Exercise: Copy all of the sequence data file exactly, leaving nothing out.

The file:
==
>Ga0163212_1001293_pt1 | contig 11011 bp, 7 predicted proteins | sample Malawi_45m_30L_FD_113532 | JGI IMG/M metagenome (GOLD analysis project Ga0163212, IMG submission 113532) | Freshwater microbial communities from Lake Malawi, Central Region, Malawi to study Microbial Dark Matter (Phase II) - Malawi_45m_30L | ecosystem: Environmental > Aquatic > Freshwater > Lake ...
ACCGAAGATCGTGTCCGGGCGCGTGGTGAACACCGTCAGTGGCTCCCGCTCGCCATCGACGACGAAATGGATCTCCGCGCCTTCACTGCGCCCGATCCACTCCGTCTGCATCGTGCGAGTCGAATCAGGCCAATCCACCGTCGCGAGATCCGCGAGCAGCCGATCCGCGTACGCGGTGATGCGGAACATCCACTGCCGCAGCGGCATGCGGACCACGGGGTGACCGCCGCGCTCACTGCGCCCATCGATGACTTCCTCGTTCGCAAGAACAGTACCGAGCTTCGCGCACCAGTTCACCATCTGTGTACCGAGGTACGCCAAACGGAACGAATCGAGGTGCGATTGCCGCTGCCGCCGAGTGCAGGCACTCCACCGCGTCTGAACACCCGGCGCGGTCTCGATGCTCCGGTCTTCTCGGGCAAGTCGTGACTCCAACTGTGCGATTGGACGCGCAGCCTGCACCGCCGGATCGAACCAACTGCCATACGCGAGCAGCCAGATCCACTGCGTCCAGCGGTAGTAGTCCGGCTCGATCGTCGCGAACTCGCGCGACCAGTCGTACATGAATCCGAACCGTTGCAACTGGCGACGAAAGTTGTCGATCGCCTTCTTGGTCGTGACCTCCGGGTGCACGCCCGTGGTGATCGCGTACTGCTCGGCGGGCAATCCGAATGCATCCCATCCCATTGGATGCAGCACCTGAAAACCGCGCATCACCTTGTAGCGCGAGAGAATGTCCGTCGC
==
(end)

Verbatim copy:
>Ga0163212_1001293_pt1 | contig 11011 bp, 7 predicted proteins | sample Malawi_45m_30L_FD_113532 | JGI IMG/M metagenome (GOLD analysis project Ga0163212, IMG submission 113532) | Freshwater microbial communities from Lake Malawi, Central Region, Malawi to study Microbial Dark Matter (Phase II) - Malawi_45m_30L | ecosystem: Environmental > Aquatic > Freshwater > Lake ...
ACCGAAGATCGTGTCCGGGCGCGTGGTGAACACCGTCAGTGGCTCCCGCTCGCCATCGACGACGAAATGGATCTCCGCGCCTTCACTGCGCCCGATCCACTCCGTCTGCATCGTGCGAGTCGAATCAGGCCAATCCACCGTCGCGAGATCCGCGAGCAGCCGATCCGCGTACGCGGTGATGCGGAACATCCACTGCCGCAGCGGCATGCGGACCACGGGGTGACCGCCGCGCTCACTGCGCCCATCGATGACTTCCTCGTTCGCAAGAACAGTACCGAGCTTCGCGCACCAGTTCACCATCTGTGTACCGAGGTACGCCAAACGGAACGAATCGAGGTGCGATTGCCGCTGCCGCCGAGTGCAGGCACTCCACCGCGTCTGAACACCCGGCGCGGTCTCGATGCTCCGGTCTTCTCGGGCAAGTCGTGACTCCAACTGTGCGATTGGACGCGCAGCCTGCACCGCCGGATCGAACCAACTGCCATACGCGAGCAGCCAGATCCACTGCGTCCAGCGGTAGTAGTCCGGCTCGATCGTCGCGAACTCGCGCGACCAGTCGTACATGAATCCGAACCGTTGCAACTGGCGACGAAAGTTGTCGATCGCCTTCTTGGTCGTGACCTCCGGGTGCACGCCCGTGGTGATCGCGTACTGCTCGGCGGGCAATCCGAATGCATCCCATCCCATTGGATGCAGCACCTGAAAACCGCGCATCACCTTGTAGCGCGAGAGAATGTCCGTCGC